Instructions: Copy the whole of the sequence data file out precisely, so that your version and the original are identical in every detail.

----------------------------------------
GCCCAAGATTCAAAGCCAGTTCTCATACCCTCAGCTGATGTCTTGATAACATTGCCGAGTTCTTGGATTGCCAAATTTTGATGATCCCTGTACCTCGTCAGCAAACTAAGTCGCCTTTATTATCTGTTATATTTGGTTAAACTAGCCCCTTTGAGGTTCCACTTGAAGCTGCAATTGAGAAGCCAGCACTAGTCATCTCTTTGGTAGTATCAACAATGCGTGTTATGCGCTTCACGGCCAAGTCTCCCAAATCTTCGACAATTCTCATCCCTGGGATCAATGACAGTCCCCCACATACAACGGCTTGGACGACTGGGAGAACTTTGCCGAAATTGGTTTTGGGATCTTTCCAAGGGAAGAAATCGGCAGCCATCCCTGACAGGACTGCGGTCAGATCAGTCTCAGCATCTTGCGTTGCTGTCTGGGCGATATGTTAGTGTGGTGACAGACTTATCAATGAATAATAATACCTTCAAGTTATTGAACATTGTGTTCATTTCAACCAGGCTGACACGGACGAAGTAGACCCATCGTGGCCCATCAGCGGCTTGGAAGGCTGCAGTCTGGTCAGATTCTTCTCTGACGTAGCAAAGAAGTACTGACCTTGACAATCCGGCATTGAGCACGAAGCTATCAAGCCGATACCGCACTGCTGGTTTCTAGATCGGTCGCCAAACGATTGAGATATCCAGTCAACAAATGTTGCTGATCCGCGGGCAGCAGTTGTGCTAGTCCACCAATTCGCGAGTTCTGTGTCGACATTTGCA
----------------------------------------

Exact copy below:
GCCCAAGATTCAAAGCCAGTTCTCATACCCTCAGCTGATGTCTTGATAACATTGCCGAGTTCTTGGATTGCCAAATTTTGATGATCCCTGTACCTCGTCAGCAAACTAAGTCGCCTTTATTATCTGTTATATTTGGTTAAACTAGCCCCTTTGAGGTTCCACTTGAAGCTGCAATTGAGAAGCCAGCACTAGTCATCTCTTTGGTAGTATCAACAATGCGTGTTATGCGCTTCACGGCCAAGTCTCCCAAATCTTCGACAATTCTCATCCCTGGGATCAATGACAGTCCCCCACATACAACGGCTTGGACGACTGGGAGAACTTTGCCGAAATTGGTTTTGGGATCTTTCCAAGGGAAGAAATCGGCAGCCATCCCTGACAGGACTGCGGTCAGATCAGTCTCAGCATCTTGCGTTGCTGTCTGGGCGATATGTTAGTGTGGTGACAGACTTATCAATGAATAATAATACCTTCAAGTTATTGAACATTGTGTTCATTTCAACCAGGCTGACACGGACGAAGTAGACCCATCGTGGCCCATCAGCGGCTTGGAAGGCTGCAGTCTGGTCAGATTCTTCTCTGACGTAGCAAAGAAGTACTGACCTTGACAATCCGGCATTGAGCACGAAGCTATCAAGCCGATACCGCACTGCTGGTTTCTAGATCGGTCGCCAAACGATTGAGATATCCAGTCAACAAATGTTGCTGATCCGCGGGCAGCAGTTGTGCTAGTCCACCAATTCGCGAGTTCTGTGTCGACATTTGCA